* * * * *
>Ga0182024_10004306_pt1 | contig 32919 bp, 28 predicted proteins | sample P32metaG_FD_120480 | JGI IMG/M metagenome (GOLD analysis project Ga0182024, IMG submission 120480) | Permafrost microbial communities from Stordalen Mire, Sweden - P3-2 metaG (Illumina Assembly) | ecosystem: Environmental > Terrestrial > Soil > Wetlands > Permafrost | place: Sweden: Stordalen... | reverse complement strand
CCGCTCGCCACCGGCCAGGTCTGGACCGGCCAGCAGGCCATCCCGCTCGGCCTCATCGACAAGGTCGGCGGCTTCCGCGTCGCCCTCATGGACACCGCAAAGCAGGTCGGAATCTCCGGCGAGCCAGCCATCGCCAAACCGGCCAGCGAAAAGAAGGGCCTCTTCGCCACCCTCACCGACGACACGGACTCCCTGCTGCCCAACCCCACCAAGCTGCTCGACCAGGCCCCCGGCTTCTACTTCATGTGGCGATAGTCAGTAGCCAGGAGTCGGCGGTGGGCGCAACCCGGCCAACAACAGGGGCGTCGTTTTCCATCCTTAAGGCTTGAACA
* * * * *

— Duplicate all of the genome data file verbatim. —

>Ga0182024_10004306_pt1 | contig 32919 bp, 28 predicted proteins | sample P32metaG_FD_120480 | JGI IMG/M metagenome (GOLD analysis project Ga0182024, IMG submission 120480) | Permafrost microbial communities from Stordalen Mire, Sweden - P3-2 metaG (Illumina Assembly) | ecosystem: Environmental > Terrestrial > Soil > Wetlands > Permafrost | place: Sweden: Stordalen... | reverse complement strand
CCGCTCGCCACCGGCCAGGTCTGGACCGGCCAGCAGGCCATCCCGCTCGGCCTCATCGACAAGGTCGGCGGCTTCCGCGTCGCCCTCATGGACACCGCAAAGCAGGTCGGAATCTCCGGCGAGCCAGCCATCGCCAAACCGGCCAGCGAAAAGAAGGGCCTCTTCGCCACCCTCACCGACGACACGGACTCCCTGCTGCCCAACCCCACCAAGCTGCTCGACCAGGCCCCCGGCTTCTACTTCATGTGGCGATAGTCAGTAGCCAGGAGTCGGCGGTGGGCGCAACCCGGCCAACAACAGGGGCGTCGTTTTCCATCCTTAAGGCTTGAACA